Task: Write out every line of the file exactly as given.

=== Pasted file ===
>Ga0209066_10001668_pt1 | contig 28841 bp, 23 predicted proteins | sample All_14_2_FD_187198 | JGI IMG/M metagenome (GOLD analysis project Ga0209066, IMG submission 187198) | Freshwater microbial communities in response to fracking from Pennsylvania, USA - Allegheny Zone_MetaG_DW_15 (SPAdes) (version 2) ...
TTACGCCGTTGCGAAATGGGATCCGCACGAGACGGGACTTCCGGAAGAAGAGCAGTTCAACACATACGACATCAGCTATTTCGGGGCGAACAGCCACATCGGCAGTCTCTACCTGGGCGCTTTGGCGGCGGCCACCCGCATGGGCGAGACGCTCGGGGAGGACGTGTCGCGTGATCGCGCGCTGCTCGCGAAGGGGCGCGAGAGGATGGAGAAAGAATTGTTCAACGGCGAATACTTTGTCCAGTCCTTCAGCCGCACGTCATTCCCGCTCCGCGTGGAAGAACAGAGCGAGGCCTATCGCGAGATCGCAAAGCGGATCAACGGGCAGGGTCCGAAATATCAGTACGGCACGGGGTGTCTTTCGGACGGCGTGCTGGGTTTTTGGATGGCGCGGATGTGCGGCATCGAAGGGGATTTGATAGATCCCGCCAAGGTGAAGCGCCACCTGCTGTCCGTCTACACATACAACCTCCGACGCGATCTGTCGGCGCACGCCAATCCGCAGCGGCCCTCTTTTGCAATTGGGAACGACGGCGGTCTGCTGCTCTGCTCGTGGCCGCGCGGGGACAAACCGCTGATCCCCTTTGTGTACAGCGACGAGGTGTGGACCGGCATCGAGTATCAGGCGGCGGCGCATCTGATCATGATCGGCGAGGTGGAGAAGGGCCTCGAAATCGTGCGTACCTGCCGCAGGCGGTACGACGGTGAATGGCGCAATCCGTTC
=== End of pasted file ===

>Ga0209066_10001668_pt1 | contig 28841 bp, 23 predicted proteins | sample All_14_2_FD_187198 | JGI IMG/M metagenome (GOLD analysis project Ga0209066, IMG submission 187198) | Freshwater microbial communities in response to fracking from Pennsylvania, USA - Allegheny Zone_MetaG_DW_15 (SPAdes) (version 2) ...
TTACGCCGTTGCGAAATGGGATCCGCACGAGACGGGACTTCCGGAAGAAGAGCAGTTCAACACATACGACATCAGCTATTTCGGGGCGAACAGCCACATCGGCAGTCTCTACCTGGGCGCTTTGGCGGCGGCCACCCGCATGGGCGAGACGCTCGGGGAGGACGTGTCGCGTGATCGCGCGCTGCTCGCGAAGGGGCGCGAGAGGATGGAGAAAGAATTGTTCAACGGCGAATACTTTGTCCAGTCCTTCAGCCGCACGTCATTCCCGCTCCGCGTGGAAGAACAGAGCGAGGCCTATCGCGAGATCGCAAAGCGGATCAACGGGCAGGGTCCGAAATATCAGTACGGCACGGGGTGTCTTTCGGACGGCGTGCTGGGTTTTTGGATGGCGCGGATGTGCGGCATCGAAGGGGATTTGATAGATCCCGCCAAGGTGAAGCGCCACCTGCTGTCCGTCTACACATACAACCTCCGACGCGATCTGTCGGCGCACGCCAATCCGCAGCGGCCCTCTTTTGCAATTGGGAACGACGGCGGTCTGCTGCTCTGCTCGTGGCCGCGCGGGGACAAACCGCTGATCCCCTTTGTGTACAGCGACGAGGTGTGGACCGGCATCGAGTATCAGGCGGCGGCGCATCTGATCATGATCGGCGAGGTGGAGAAGGGCCTCGAAATCGTGCGTACCTGCCGCAGGCGGTACGACGGTGAATGGCGCAATCCGTTC